Constructive and Destructive Waves

Destructive Waves

Waves allow for the build-up or breakdown of our beaches. The intensity of the waves especially relies on the amount of energy it carries. Increased energy resources allow for significantly higher waves and more coastal erosion to occur. Two main concepts we need to take into consideration relate to constructive and destructive waves. These waves form part of the coastal processes and the formulation of our beach areas. 

The power of waves becomes more intense with an increase in wind and tidal conditions. The heaviness of the wind impact significantly on the manner the waves operate within the coastal processes. The friction between the ocean floor and the wind creates the swells we see when visiting the beach. The waves need the energy to ensure continuous rotation of water and the creation of circular movements. Energy allows waves to progress and move forward until they reach the shoreline.

These different characteristics allow for the waves to collect or deposit sediments, sands and rock particles. Both constructive and destructive waves play a role to keep the natural balance. Unfortunately, with an increase in storms, typhoons, and tsunamis, the earth’s balance changed. Humans and biodiversity experience a threat of losing their habitats because of these occurrences. 

It, therefore, remains important to understand the complexities of constructive and destructive waves. Let us see what these different terms mean in the natural environment.

What are the meanings of a Swash and Backwash?

Before we move into the meanings of constructive and destructive waves, we first need to understand the swash and backwash activities. 

Swash means when the wave breaks, and the water travels towards the beach. Swash pushes the sediment up to the shoreline area. The wave progressive activity allows for the development of new beach areas.

Backwash means the wave water returns and move back down the beach. It takes various sediments and beach material with and dumps them in the sea. The backwash aims to return material to the ocean. The stronger the waves, the more likely we experience destructive natural phenomena.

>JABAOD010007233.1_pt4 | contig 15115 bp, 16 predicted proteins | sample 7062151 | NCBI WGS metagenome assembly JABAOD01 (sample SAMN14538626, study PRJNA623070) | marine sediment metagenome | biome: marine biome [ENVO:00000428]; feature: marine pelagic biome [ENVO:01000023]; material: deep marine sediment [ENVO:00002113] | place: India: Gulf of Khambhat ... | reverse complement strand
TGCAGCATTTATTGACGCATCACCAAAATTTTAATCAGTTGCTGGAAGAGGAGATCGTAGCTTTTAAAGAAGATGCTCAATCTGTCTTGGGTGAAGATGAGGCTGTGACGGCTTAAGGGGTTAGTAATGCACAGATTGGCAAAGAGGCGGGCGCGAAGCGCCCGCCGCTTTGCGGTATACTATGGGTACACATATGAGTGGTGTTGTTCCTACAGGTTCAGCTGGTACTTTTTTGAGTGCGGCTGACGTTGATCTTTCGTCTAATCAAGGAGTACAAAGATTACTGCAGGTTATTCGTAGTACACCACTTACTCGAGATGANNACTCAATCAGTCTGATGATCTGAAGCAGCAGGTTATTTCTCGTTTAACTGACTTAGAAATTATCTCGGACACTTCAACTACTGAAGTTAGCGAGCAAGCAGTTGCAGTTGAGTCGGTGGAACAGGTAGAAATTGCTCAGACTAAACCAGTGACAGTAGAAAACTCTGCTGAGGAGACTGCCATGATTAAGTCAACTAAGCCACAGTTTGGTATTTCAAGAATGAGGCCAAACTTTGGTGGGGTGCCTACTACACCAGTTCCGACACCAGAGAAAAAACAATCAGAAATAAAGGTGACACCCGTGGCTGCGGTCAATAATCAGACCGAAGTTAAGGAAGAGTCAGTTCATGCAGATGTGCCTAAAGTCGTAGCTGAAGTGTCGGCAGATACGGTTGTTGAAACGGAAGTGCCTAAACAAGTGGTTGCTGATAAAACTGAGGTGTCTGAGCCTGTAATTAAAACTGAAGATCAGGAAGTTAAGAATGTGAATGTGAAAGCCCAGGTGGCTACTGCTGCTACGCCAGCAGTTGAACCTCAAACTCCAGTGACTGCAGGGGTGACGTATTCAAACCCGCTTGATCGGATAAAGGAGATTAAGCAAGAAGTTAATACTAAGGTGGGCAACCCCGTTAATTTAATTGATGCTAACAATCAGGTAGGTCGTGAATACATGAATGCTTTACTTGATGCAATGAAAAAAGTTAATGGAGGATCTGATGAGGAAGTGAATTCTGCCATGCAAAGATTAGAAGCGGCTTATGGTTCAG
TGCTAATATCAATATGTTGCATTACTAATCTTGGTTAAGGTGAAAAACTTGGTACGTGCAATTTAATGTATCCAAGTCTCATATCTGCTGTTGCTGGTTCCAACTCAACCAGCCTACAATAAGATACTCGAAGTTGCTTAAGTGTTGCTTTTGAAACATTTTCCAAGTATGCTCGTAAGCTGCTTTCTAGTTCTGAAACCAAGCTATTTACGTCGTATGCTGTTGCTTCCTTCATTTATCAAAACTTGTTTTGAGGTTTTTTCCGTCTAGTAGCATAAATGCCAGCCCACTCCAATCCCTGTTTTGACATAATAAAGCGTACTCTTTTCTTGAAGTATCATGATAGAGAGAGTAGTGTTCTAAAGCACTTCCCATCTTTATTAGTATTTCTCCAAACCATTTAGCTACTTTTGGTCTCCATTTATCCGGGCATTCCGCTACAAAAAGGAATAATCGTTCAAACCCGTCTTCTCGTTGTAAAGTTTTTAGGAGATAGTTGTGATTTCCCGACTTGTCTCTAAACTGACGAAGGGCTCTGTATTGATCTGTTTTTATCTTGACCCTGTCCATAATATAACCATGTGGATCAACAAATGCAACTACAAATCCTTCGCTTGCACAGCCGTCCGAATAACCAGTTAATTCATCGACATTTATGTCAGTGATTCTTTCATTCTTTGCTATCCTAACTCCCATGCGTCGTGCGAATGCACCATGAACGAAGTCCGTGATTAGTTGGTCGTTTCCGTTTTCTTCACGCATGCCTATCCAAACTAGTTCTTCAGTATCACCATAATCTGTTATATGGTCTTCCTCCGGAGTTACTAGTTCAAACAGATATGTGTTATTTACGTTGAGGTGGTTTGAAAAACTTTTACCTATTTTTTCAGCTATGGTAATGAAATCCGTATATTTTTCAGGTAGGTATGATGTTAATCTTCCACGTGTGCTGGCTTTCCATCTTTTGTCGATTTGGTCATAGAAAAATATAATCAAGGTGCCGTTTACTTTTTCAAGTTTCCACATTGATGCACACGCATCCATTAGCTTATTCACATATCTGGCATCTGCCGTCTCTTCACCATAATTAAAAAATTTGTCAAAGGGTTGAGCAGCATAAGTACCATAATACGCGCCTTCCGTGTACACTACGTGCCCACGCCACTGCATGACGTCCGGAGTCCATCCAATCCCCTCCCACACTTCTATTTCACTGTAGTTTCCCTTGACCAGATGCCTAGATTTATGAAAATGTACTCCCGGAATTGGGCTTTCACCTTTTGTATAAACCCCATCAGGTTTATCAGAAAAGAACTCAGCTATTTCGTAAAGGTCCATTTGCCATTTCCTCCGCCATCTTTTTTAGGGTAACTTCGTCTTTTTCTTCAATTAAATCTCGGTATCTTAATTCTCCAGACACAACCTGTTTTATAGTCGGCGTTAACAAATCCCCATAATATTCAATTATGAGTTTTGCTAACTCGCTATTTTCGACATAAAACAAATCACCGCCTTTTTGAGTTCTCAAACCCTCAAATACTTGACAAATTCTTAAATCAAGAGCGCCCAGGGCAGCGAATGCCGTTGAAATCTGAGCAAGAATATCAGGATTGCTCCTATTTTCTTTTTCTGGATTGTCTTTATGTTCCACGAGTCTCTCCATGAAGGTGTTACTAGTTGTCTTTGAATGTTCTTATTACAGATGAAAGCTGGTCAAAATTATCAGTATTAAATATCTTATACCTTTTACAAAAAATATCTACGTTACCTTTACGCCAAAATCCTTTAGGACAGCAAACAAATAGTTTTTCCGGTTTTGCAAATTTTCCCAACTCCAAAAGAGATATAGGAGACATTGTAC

What are Constructive Waves?

Constructive waves build the coastal zone areas, especially the beach areas. The build-up process comprises various key characteristics. These attributes relate to the occurrence of a backwash, swash, and deposition. If the swash presents a stronger approach than the backwash, the material carried gets dropped at the beach. This normally happens in the event of significantly low wave events and gentle slopes. As explained before, energy plays a key role to manage the movement of waves in the oceans. During calmer, less stormy conditions, the natural characteristics look significantly different. 

Constructive waves seem to lack the breaker component and just move onto the beaches. Because of limited interferences, the wave completes the action and deposits the material at the beachfront. It, therefore, completed its action. The waves deposit the sediment pushed up and the backwash just disappears in the sand. Because of the length in time, the deposited material increases. The backwash receives limited time to retrieve the material deposited at the beaches. Subsequently, more material becomes deposited than returned.

About nine constructive waves per minute can happen. To achieve a constructive wave, one needs a long wavelength, weak backwash, strong swash and suppressed wave gradients. 

The frequency in constructive waves seems less and prevents the continuous occurrence of sand removal. The slowness evident in the wave actions also prevents the deepened removal of sand material. The wave actions seem to stay at the top layers instead of cutting into the deeper gradients. It, therefore, prevents intensive erosion to take place. 

What are Destructive Waves?

In the event of destructive waves, the event removes particles, sediment or sand from the beach. The backwash looks stronger than the swash. It, therefore, creates significant erosion at the ocean coastlines. Especially during stormy conditions, the waves become significantly high and happens on high-dune or hill areas.